New research shows the power of radiomics to improve precision medicine
Precision medicine has become the leading innovation of cancer treatment. Patients are routinely treated with drugs that are designed to target specific tumors and molecules. Despite the progress that has been made in targeted cancer therapies, the path has been slow and scientists have a long road ahead. In a collaborative project, researchers at the Moffitt Cancer Center and Dana-Farber Cancer Institute investigated the emerging field of radiomics has the potential to improve precision medicine by non-invasively assessing the molecular and clinical characteristics of lung tumors. Their work was published in the July 21 issue of eLIFE, a novel, emerging journal in biomedicine founded by National Academy members and Nobel Prize winners.
Radiomics offers scientists and clinicians a novel way to analyze individual tumors for their biology, guide cancer treatment, and predict response to therapy. Virtually every cancer patient has their tumor imaged though computed tomography (CT), magnetic resonance (MRI), and/or positron emission tomography (PET) as standard-of-care. The images allow physicians to determine the stage and location of a tumor and guide treatment decisions. But with recent advances in computer generated data and models, these images are now being used in the field of radiomics to extract high-dimensional data that can be used to guide precision medicine. By using radiomics, scientists are able to objectively quantitate different features of tumors, such as intensity, shape, size and texture. These data can then be used in combination with genetic and clinical data to predict active biological pathways, clinical outcomes, and potential effective therapies.
"The core belief of radiomics is that images aren't pictures, they're data. We have to treat them as data. Right now, we extract about 1300 different quantitative features from any volume of interest," said Robert Gillies, Ph.D., chair of Moffitt's Department of Cancer Imaging and Metabolism.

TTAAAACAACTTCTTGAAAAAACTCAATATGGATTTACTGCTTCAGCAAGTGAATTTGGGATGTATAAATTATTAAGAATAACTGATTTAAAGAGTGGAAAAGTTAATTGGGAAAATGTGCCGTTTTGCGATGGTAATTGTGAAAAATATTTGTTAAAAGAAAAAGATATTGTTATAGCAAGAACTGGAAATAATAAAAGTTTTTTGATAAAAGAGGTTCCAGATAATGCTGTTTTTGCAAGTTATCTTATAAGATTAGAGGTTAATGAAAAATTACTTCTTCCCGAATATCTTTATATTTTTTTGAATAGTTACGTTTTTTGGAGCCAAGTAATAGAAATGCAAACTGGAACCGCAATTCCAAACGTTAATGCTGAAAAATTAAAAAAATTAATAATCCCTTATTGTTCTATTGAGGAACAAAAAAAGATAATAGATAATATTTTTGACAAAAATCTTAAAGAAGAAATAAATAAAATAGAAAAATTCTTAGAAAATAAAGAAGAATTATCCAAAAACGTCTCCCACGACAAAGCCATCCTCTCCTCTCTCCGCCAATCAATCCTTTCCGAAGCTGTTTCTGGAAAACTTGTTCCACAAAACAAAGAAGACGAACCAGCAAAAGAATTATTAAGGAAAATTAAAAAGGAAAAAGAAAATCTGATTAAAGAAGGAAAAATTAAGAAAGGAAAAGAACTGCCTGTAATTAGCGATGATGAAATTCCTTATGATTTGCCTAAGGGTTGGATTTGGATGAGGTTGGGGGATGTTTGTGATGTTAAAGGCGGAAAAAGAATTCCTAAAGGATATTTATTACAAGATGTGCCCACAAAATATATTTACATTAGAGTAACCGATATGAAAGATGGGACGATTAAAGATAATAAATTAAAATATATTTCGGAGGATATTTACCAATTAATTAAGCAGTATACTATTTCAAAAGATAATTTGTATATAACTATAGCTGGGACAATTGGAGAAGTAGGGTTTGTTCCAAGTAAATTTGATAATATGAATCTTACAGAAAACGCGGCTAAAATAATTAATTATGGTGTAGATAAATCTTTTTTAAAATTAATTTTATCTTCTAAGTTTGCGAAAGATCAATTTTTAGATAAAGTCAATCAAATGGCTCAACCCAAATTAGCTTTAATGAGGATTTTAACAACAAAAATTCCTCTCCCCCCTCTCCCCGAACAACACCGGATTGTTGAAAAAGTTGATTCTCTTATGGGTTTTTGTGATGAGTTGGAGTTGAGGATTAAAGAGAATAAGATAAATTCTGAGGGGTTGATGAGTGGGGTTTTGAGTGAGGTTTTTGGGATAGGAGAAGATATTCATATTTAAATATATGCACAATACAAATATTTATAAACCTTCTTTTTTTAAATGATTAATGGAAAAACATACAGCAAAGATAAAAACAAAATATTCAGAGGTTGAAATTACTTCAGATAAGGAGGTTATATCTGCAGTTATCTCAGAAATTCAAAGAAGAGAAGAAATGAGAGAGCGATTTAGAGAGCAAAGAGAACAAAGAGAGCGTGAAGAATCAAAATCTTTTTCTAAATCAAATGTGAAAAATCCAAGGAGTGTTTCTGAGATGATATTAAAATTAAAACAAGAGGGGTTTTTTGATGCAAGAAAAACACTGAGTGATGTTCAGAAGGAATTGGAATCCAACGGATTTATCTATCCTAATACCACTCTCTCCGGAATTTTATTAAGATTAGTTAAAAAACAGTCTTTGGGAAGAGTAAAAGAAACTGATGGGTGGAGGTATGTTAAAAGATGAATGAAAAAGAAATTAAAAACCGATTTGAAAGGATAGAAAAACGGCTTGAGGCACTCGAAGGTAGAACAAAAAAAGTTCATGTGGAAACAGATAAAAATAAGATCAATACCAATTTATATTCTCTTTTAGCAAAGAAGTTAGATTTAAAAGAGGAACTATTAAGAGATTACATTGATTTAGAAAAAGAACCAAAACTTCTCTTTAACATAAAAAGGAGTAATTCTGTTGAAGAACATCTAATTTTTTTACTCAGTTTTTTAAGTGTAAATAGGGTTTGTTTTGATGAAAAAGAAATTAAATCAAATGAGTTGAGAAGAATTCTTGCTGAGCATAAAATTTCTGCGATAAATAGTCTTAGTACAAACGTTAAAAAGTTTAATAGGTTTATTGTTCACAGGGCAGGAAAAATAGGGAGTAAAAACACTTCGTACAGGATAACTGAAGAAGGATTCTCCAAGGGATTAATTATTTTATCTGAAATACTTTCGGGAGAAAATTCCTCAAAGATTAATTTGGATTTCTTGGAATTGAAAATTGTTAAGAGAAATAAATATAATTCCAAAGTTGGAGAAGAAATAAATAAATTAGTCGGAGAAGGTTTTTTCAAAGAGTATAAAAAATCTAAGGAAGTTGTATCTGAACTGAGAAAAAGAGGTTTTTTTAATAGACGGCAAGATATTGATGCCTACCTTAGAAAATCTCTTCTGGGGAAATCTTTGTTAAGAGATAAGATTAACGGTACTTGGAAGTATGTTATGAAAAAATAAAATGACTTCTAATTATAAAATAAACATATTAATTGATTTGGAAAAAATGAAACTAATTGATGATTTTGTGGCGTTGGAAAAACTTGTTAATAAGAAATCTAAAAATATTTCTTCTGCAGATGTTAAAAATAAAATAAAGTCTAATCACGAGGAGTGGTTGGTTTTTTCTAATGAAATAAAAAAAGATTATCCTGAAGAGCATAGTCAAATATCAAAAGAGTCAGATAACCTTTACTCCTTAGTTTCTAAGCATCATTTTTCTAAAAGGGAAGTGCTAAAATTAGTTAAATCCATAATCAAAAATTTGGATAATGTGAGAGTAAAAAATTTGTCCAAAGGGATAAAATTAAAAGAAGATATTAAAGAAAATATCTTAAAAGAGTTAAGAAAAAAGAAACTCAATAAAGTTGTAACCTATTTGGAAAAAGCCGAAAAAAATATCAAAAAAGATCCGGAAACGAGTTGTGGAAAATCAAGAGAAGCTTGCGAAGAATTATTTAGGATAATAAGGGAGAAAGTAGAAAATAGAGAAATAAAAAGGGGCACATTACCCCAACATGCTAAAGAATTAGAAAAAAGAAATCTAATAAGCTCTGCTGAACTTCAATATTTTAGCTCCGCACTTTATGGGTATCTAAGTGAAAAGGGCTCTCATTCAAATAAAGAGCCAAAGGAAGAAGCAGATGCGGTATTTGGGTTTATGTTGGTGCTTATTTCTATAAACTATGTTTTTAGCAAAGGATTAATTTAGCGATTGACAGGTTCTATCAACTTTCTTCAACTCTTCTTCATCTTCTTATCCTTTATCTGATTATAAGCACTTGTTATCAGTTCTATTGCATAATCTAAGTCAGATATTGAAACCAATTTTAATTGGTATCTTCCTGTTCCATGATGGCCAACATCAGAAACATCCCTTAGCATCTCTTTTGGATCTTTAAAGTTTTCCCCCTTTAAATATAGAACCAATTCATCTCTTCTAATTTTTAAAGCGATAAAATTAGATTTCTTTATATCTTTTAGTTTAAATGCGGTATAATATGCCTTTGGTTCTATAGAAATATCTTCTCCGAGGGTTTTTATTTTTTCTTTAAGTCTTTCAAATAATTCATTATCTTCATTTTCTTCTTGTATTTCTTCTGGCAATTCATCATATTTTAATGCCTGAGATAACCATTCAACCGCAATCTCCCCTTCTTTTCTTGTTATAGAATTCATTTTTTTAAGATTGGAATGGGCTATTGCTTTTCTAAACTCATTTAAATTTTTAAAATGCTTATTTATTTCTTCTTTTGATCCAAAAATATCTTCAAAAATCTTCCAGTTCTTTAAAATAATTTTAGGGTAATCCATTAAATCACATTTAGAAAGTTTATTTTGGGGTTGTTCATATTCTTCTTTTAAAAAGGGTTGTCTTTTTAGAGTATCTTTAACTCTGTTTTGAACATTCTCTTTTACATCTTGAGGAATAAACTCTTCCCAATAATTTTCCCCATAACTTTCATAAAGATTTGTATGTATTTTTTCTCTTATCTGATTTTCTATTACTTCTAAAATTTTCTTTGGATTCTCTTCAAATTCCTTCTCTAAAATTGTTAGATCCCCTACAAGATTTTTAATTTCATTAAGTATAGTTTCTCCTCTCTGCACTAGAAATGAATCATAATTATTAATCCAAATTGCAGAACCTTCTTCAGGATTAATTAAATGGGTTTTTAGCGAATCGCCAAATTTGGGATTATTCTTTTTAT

This collaboration analyzed CT image features from 262 North American patients and 89 European patients with non-small cell lung cancer (NSCLC). They identified associations between the image features and molecular markers, biological pathways, and clinical outcomes. For example, they determined that certain sets of image features could predict the overall survival of NSCLC patients, while other image features could predict the stage of the tumor or the presence of biological and genetic markers that drive tumor growth. The researchers also demonstrated the clinical importance of radiomics by showing that it is possible to increase prognostic power by combining radiomic data with genetic information and clinical data.
"We already knew that radiomic algorithms have strong clinical importance; however, the biological basis for these observations remained unknown. This study now answers this key question for the first time by defining and independently validating the driving biological pathways of radiomic phenotypes" said Hugo Aerts, Ph.D., director of the Computational Imaging and Bioinformatics Laboratory and associate professor of Radiation Oncology at Harvard Medical School.
Radiomics has several advantages over other commonly used techniques that guide precision medicine. Currently, biological markers are routinely analyzed with tissue biopsies that are invasive, collected only at the beginning of care, and may not accurately reflect the biology of the entire tumor. In contrast, imaging techniques are noninvasive and can provide information about the entire tumor throughout the entire course of treatment and response. Additionally, the majority of cancer patients routinely have images taken for diagnostic purposes already, making radiomics a cost-effective approach.
"This study advances the molecular knowledge of radiomic characterization of tumors, information currently not used clinically. This may provide opportunities to improve decision-support in all patients as imaging is routinely used in clinical practice as standard of care," said Gillies.
Journal information: eLife